Please select your preferences to subscribe.

A rock star’s next act: making Montana a skateboarding oasis

  • >>Jim Robbins, The New York Times
    Published: 2021-10-25 12:34:23 BdST

bdnews24
Phoenix Boggs, 14, with his dog, Mac, watching friends skate the park n Browning, Mont, June 2021. The New York Times

This is not the Montana where the wealthy are building ski-in and ski-out mansions or refurbishing a trout stream on a new ranch.

Browning is the capital of the Blackfeet Nation, where the rolling, grass-covered high plains collide with a steel-gray wall of snow-dappled mountains on the Rocky Mountain Front just south of the Canadian border.

This is also a new capital of world-class skateboarding and a nearly 13,000-square-foot, $300,000 skate park called Thunder Park. It was paid for by the Montana Pool Service — a name in reference to the large bowl at the center of a skate park — a foundation funded and operated by Jeff Ament.

Yes, that Jeff Ament — the bassist and a founder of Pearl Jam. He is seven years into his self-appointed mission to bring high-end skate parks to every city and town in Montana that will have one.

Ament has paid for or helped pay for 27 skate parks, most of them in Montana. He has also helped build three on the Pine Ridge Indian Reservation in South Dakota. Three more are planned for reservations in Montana and South Dakota, including one at Wounded Knee.

“It’s much bigger than skateboarding,” Ament said. “You are teaching kids to get up when they fall. If you are in an isolated rural area or you come from a broken home, you are going to fall a lot.”

A clue to his skateboard philanthropy is found in the angsty, melancholic lyrics of Pearl Jam’s music. “I gotta bomb in my temple that is gonna explode,” the band sang in the song “Once,” on their multiplatinum debut album, “Ten.” “I got a sixteen-gauge buried under my clothes.”

While that may be a bit of grunge rock theater, Ament weathered his own emotional storms, he said, with the help of a backyard skateboard ramp in a small, remote Montana town called Big Sandy, where he grew up. Skateboarding, he says from personal experience, is deeply therapeutic for disaffected youth in similar places.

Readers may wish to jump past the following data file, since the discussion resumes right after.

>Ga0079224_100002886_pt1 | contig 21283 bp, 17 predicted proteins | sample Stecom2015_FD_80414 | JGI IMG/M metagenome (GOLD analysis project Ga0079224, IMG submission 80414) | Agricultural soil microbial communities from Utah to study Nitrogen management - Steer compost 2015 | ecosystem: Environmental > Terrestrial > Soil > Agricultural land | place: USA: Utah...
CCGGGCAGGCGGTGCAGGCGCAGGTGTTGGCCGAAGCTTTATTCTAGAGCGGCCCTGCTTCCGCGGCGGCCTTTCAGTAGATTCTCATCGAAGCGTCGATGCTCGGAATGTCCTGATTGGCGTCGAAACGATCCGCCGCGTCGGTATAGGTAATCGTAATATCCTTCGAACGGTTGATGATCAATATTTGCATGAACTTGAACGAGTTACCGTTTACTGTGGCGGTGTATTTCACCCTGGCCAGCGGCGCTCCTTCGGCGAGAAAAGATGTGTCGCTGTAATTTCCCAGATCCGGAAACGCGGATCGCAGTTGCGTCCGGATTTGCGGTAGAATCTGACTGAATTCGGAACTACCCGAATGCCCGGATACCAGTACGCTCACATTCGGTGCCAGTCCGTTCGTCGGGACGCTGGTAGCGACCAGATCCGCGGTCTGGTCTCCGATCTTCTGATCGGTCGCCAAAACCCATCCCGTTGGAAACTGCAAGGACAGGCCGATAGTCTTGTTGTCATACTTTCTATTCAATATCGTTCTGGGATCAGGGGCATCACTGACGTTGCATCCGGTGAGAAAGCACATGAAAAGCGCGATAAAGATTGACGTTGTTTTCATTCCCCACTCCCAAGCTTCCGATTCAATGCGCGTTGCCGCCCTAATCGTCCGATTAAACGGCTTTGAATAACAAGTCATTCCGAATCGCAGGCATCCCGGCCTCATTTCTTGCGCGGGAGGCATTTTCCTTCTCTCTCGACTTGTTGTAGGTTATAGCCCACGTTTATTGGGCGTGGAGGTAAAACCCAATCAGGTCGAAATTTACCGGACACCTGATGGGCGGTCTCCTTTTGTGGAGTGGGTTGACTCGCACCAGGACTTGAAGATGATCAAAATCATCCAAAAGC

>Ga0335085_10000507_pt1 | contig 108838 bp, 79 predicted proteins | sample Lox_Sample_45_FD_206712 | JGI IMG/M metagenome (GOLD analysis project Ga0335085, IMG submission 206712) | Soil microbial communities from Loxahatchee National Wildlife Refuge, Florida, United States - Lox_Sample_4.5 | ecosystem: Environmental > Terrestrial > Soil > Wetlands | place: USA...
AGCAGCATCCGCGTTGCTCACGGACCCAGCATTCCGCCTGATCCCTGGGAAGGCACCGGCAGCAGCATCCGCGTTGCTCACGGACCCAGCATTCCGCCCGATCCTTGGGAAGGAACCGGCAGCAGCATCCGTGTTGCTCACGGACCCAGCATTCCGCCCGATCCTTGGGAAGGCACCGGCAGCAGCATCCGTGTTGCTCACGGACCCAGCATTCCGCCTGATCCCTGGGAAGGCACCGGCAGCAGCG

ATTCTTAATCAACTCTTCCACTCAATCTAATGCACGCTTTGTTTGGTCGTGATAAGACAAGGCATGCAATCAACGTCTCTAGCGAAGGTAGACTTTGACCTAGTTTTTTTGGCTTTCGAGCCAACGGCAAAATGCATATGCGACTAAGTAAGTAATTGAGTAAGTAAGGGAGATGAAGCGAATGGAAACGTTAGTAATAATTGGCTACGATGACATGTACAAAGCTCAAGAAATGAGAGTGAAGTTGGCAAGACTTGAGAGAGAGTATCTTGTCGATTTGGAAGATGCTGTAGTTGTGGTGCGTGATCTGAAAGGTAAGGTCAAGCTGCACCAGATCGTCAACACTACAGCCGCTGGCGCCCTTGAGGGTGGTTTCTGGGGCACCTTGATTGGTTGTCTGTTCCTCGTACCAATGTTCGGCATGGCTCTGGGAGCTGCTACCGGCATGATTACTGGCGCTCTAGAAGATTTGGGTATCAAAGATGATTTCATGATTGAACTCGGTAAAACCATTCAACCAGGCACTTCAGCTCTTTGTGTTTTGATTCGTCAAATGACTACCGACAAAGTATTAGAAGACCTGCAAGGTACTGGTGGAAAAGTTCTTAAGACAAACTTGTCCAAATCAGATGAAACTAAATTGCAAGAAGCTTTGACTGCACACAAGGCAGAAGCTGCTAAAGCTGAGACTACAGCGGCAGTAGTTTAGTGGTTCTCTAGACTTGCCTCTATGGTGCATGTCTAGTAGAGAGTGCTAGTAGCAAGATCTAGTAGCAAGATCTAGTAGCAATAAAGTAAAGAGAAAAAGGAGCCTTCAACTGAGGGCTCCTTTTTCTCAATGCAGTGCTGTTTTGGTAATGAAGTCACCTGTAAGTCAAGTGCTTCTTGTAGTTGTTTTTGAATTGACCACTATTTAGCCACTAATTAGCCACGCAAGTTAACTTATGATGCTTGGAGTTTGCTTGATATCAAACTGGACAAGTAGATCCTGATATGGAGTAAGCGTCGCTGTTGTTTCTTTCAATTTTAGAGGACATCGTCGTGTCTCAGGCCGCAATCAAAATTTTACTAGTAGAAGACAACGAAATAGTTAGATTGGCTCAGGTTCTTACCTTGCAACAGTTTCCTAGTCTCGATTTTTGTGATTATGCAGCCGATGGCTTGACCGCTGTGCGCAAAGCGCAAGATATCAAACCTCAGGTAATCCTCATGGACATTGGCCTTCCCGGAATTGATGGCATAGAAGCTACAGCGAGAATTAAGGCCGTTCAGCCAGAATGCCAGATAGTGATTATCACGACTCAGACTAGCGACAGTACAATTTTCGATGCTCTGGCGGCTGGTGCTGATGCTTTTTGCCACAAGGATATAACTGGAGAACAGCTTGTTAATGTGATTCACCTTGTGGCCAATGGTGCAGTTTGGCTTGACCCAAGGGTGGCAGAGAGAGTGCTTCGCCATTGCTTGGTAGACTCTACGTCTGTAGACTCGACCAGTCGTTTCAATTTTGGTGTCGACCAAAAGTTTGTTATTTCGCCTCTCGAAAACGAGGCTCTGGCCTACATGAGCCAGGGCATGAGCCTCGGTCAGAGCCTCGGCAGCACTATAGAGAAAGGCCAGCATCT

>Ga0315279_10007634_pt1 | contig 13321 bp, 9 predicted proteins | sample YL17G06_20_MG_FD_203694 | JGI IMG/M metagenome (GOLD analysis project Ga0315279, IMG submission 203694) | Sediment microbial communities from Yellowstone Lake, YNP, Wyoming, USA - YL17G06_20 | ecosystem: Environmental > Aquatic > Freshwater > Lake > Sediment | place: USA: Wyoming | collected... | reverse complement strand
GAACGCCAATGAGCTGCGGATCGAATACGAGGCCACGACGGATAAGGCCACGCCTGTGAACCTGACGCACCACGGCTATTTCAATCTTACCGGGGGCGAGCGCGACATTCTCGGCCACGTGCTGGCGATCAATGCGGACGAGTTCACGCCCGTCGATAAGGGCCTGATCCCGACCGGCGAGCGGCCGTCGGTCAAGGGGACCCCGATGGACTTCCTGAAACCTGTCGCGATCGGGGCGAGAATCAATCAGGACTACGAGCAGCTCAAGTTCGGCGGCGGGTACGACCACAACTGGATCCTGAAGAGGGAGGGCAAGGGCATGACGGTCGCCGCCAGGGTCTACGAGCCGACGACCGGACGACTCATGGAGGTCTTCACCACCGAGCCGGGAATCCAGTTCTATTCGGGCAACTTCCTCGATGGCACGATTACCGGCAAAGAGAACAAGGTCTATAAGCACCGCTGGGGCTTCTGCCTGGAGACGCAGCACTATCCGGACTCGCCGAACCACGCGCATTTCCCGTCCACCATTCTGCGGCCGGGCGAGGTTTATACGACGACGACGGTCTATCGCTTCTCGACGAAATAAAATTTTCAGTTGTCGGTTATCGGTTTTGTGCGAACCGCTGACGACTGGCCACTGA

Montana’s sublime mountain and prairie landscapes and recent popularization in shows like “Yellowstone” obscure the fact that in 2019, it had the third-highest suicide rate in the country, 27 per 100,000 people — a rate that is even higher on reservations: 31 per 100,000.

Ament, 58, not only gives money to make these skate parks happen but also tends to them. He lives in Missoula, with a pool in his backyard, not far from the constellation of Montana parks he has been instrumental in building and maintaining.

It takes time, something that was unexpectedly gained during the pandemic when Pearl Jam cancelled much of its touring. Ament and his wife, Pandora Andre-Beatty, are basically the entirety of the organisation, although they have plenty of volunteer help.

On a recent loop of several Ament-inspired skate parks in his customized white Sprinter van, taking a journey he makes several times a year, he showed up with a broom and dustpan to sweep out the bottom of the pool at Thunder Park. He scrubbed the walls during a graffiti cleanup in Havre, did more sweeping in Shelby and talked about the vital role of the plumbers’ mission.

“The great thing about skateboarding is you don’t have to belong to a club or pay a fee,” Ament said. “You just have to be sure the drains aren’t getting plugged; that’s the main thing.”

Growing up in Big Sandy, with fewer than 600 people, Ament said, the highlight was dinner at the nearest Dairy Queen, a half an hour away. His father was the Big Sandy barber, drove a school bus and raised chickens, pigs and cows.

Rural Montana towns are often big on team sports, particularly basketball and football, even when the towns are so small they can only field six-man football teams. Ament was a standout in multiple sports and was offered a scholarship as an all-state linebacker. But there is always a subset of young people who are not cut out for team sports and are in need of another outlet.